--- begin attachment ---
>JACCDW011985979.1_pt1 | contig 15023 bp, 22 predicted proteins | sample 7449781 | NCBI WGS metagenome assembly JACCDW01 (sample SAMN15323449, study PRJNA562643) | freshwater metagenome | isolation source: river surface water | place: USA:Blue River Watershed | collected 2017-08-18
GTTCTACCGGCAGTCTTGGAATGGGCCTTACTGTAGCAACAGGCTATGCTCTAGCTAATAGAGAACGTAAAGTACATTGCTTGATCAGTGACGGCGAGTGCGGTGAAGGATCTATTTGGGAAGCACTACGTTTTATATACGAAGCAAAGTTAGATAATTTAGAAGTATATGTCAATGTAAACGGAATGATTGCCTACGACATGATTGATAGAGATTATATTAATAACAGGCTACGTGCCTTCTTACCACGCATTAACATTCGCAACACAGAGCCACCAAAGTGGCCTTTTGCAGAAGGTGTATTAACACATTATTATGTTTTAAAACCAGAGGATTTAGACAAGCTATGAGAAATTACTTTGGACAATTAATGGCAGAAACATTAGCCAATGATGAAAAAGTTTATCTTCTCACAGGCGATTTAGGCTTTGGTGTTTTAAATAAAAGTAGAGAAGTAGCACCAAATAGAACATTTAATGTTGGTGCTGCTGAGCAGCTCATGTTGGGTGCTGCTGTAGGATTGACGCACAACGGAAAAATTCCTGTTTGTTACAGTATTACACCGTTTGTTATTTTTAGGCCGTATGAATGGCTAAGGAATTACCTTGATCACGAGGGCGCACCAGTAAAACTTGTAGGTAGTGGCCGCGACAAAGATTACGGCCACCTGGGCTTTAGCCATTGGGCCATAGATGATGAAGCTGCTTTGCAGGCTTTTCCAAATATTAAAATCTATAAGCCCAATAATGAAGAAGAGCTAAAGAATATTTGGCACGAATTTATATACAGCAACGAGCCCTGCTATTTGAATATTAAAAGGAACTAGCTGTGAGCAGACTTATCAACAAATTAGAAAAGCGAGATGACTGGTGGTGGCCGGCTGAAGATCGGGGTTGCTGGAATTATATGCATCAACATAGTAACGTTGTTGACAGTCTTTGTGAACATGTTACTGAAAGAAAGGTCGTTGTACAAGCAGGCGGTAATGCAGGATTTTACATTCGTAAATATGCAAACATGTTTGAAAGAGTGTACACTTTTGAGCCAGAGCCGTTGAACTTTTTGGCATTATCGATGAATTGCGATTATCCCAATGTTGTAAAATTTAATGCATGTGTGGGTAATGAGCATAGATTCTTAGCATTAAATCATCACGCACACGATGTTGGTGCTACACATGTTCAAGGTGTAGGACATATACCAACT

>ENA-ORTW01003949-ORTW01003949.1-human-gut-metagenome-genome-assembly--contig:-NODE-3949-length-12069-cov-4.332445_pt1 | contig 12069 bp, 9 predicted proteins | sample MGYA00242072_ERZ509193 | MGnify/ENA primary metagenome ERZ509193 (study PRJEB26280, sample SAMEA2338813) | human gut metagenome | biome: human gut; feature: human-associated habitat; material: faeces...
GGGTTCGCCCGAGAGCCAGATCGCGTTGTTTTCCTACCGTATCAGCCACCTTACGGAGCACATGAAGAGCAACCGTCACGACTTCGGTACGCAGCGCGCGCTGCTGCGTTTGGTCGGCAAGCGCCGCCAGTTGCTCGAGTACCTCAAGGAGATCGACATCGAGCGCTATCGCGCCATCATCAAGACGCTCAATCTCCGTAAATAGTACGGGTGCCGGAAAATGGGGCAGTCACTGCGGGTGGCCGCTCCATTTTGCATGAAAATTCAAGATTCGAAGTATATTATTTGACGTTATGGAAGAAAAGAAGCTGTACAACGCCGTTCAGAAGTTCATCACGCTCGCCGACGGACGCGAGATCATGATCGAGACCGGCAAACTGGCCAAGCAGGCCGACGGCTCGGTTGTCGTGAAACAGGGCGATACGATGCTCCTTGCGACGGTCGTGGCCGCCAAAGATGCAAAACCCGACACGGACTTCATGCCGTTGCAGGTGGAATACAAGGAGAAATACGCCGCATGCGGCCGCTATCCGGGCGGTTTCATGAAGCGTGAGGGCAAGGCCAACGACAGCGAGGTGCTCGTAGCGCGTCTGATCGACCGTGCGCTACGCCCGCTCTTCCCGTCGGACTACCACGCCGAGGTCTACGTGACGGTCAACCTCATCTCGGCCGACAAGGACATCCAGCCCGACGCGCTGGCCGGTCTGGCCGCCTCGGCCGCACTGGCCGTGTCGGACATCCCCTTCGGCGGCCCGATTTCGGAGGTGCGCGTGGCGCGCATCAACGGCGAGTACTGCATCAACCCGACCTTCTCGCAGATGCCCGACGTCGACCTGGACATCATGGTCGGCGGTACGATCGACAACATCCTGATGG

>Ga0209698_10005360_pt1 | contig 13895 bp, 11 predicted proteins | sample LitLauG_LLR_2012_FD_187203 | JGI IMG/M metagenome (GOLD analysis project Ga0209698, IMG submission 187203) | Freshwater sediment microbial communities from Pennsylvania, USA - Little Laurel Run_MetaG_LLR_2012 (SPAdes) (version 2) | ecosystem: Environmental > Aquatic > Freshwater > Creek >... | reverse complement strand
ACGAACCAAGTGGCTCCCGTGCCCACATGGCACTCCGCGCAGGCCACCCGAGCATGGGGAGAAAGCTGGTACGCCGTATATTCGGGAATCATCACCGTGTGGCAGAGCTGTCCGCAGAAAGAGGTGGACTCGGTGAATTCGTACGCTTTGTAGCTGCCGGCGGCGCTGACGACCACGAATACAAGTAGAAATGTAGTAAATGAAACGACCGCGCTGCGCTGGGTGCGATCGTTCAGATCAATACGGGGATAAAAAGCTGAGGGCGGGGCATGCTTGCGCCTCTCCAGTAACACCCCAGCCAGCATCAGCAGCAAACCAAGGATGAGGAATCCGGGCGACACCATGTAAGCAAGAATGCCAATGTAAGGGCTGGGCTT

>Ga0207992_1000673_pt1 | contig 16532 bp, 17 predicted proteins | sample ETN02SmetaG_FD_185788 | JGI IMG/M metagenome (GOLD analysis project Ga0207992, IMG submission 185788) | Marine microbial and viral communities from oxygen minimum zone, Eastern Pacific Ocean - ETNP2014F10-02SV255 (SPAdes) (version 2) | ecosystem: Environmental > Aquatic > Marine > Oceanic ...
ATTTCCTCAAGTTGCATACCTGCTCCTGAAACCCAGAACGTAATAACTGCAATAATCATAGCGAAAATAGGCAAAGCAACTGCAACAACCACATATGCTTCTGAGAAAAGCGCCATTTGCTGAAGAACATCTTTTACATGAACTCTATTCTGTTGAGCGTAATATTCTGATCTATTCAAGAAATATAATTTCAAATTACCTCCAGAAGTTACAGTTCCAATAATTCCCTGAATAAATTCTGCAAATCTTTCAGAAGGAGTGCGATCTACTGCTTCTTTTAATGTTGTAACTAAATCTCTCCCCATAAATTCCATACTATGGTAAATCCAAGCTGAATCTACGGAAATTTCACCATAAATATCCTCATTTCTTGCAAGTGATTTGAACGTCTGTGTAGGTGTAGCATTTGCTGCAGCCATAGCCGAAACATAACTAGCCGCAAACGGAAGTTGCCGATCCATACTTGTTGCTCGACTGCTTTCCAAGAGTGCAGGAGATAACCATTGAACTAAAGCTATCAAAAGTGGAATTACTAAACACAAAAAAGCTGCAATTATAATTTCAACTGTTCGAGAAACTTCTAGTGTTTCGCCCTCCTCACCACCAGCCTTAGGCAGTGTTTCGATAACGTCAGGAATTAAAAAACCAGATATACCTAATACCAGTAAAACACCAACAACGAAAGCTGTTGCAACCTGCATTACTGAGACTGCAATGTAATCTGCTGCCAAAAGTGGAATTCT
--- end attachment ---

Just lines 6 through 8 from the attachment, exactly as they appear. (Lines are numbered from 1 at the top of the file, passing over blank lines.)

ACGAACCAAGTGGCTCCCGTGCCCACATGGCACTCCGCGCAGGCCACCCGAGCATGGGGAGAAAGCTGGTACGCCGTATATTCGGGAATCATCACCGTGTGGCAGAGCTGTCCGCAGAAAGAGGTGGACTCGGTGAATTCGTACGCTTTGTAGCTGCCGGCGGCGCTGACGACCACGAATACAAGTAGAAATGTAGTAAATGAAACGACCGCGCTGCGCTGGGTGCGATCGTTCAGATCAATACGGGGATAAAAAGCTGAGGGCGGGGCATGCTTGCGCCTCTCCAGTAACACCCCAGCCAGCATCAGCAGCAAACCAAGGATGAGGAATCCGGGCGACACCATGTAAGCAAGAATGCCAATGTAAGGGCTGGGCTT

>Ga0207992_1000673_pt1 | contig 16532 bp, 17 predicted proteins | sample ETN02SmetaG_FD_185788 | JGI IMG/M metagenome (GOLD analysis project Ga0207992, IMG submission 185788) | Marine microbial and viral communities from oxygen minimum zone, Eastern Pacific Ocean - ETNP2014F10-02SV255 (SPAdes) (version 2) | ecosystem: Environmental > Aquatic > Marine > Oceanic ...
ATTTCCTCAAGTTGCATACCTGCTCCTGAAACCCAGAACGTAATAACTGCAATAATCATAGCGAAAATAGGCAAAGCAACTGCAACAACCACATATGCTTCTGAGAAAAGCGCCATTTGCTGAAGAACATCTTTTACATGAACTCTATTCTGTTGAGCGTAATATTCTGATCTATTCAAGAAATATAATTTCAAATTACCTCCAGAAGTTACAGTTCCAATAATTCCCTGAATAAATTCTGCAAATCTTTCAGAAGGAGTGCGATCTACTGCTTCTTTTAATGTTGTAACTAAATCTCTCCCCATAAATTCCATACTATGGTAAATCCAAGCTGAATCTACGGAAATTTCACCATAAATATCCTCATTTCTTGCAAGTGATTTGAACGTCTGTGTAGGTGTAGCATTTGCTGCAGCCATAGCCGAAACATAACTAGCCGCAAACGGAAGTTGCCGATCCATACTTGTTGCTCGACTGCTTTCCAAGAGTGCAGGAGATAACCATTGAACTAAAGCTATCAAAAGTGGAATTACTAAACACAAAAAAGCTGCAATTATAATTTCAACTGTTCGAGAAACTTCTAGTGTTTCGCCCTCCTCACCACCAGCCTTAGGCAGTGTTTCGATAACGTCAGGAATTAAAAAACCAGATATACCTAATACCAGTAAAACACCAACAACGAAAGCTGTTGCAACCTGCATTACTGAGACTGCAATGTAATCTGCTGCCAAAAGTGGAATTCT